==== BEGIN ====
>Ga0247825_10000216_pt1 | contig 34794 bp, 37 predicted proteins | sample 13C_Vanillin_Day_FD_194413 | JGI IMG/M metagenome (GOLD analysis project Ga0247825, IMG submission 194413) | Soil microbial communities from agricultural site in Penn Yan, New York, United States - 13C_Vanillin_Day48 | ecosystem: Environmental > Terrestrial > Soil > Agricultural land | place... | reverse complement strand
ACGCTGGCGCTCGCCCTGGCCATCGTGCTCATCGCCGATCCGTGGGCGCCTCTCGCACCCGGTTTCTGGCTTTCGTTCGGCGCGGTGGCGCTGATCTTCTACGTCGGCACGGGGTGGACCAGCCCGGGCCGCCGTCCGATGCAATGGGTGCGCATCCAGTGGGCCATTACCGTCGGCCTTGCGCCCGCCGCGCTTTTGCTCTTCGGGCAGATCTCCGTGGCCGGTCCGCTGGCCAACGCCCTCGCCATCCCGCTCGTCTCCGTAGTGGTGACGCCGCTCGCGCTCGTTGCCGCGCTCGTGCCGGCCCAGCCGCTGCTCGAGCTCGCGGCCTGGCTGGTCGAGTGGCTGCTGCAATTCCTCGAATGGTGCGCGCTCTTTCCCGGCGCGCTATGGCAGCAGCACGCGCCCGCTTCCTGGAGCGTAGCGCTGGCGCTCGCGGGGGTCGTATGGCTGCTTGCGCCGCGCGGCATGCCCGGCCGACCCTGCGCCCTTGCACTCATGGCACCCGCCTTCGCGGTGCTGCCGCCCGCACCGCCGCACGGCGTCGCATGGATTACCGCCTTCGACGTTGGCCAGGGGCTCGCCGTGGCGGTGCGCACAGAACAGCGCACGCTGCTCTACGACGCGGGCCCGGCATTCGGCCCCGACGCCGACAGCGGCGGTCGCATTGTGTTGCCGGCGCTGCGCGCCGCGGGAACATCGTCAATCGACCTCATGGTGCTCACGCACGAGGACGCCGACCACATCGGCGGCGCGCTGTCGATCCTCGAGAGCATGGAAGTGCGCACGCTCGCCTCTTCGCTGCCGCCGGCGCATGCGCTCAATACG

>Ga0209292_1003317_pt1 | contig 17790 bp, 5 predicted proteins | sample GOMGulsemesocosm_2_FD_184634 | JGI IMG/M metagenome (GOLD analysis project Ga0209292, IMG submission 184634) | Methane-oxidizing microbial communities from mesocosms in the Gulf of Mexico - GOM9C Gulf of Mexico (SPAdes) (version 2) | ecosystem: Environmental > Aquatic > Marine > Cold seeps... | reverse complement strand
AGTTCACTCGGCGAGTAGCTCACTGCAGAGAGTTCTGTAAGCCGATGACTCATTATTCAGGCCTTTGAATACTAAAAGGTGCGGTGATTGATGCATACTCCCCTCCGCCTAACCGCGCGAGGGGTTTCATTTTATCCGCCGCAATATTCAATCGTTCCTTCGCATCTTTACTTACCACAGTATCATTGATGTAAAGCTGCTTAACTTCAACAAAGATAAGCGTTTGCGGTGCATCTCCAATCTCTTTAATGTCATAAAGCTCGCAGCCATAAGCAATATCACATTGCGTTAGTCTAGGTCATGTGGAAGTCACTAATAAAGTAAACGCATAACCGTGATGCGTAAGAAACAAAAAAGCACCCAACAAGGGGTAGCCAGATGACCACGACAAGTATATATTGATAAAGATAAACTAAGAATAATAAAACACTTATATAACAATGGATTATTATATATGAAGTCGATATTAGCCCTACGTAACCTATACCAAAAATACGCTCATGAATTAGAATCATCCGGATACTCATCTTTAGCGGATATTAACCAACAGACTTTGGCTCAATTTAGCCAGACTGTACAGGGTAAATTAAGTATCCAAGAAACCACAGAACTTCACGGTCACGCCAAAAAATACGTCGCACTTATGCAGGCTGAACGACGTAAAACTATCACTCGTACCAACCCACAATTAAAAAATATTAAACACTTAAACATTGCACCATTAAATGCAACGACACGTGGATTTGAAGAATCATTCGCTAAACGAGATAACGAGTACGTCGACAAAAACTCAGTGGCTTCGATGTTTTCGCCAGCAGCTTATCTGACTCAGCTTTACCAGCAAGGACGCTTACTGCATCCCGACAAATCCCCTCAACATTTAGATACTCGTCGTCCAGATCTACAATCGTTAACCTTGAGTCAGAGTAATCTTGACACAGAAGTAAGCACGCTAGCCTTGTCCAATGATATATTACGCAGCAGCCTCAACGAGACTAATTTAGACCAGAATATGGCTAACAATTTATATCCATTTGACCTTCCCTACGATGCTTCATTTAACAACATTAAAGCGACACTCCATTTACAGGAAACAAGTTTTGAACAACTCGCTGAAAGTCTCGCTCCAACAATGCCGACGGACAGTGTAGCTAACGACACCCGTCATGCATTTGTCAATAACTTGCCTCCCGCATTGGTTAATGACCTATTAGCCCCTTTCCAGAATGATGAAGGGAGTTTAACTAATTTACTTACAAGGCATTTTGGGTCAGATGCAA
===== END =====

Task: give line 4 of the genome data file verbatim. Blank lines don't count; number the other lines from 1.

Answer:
AGTTCACTCGGCGAGTAGCTCACTGCAGAGAGTTCTGTAAGCCGATGACTCATTATTCAGGCCTTTGAATACTAAAAGGTGCGGTGATTGATGCATACTCCCCTCCGCCTAACCGCGCGAGGGGTTTCATTTTATCCGCCGCAATATTCAATCGTTCCTTCGCATCTTTACTTACCACAGTATCATTGATGTAAAGCTGCTTAACTTCAACAAAGATAAGCGTTTGCGGTGCATCTCCAATCTCTTTAATGTCATAAAGCTCGCAGCCATAAGCAATATCACATTGCGTTAGTCTAGGTCATGTGGAAGTCACTAATAAAGTAAACGCATAACCGTGATGCGTAAGAAACAAAAAAGCACCCAACAAGGGGTAGCCAGATGACCACGACAAGTATATATTGATAAAGATAAACTAAGAATAATAAAACACTTATATAACAATGGATTATTATATATGAAGTCGATATTAGCCCTACGTAACCTATACCAAAAATACGCTCATGAATTAGAATCATCCGGATACTCATCTTTAGCGGATATTAACCAACAGACTTTGGCTCAATTTAGCCAGACTGTACAGGGTAAATTAAGTATCCAAGAAACCACAGAACTTCACGGTCACGCCAAAAAATACGTCGCACTTATGCAGGCTGAACGACGTAAAACTATCACTCGTACCAACCCACAATTAAAAAATATTAAACACTTAAACATTGCACCATTAAATGCAACGACACGTGGATTTGAAGAATCATTCGCTAAACGAGATAACGAGTACGTCGACAAAAACTCAGTGGCTTCGATGTTTTCGCCAGCAGCTTATCTGACTCAGCTTTACCAGCAAGGACGCTTACTGCATCCCGACAAATCCCCTCAACATTTAGATACTCGTCGTCCAGATCTACAATCGTTAACCTTGAGTCAGAGTAATCTTGACACAGAAGTAAGCACGCTAGCCTTGTCCAATGATATATTACGCAGCAGCCTCAACGAGACTAATTTAGACCAGAATATGGCTAACAATTTATATCCATTTGACCTTCCCTACGATGCTTCATTTAACAACATTAAAGCGACACTCCATTTACAGGAAACAAGTTTTGAACAACTCGCTGAAAGTCTCGCTCCAACAATGCCGACGGACAGTGTAGCTAACGACACCCGTCATGCATTTGTCAATAACTTGCCTCCCGCATTGGTTAATGACCTATTAGCCCCTTTCCAGAATGATGAAGGGAGTTTAACTAATTTACTTACAAGGCATTTTGGGTCAGATGCAA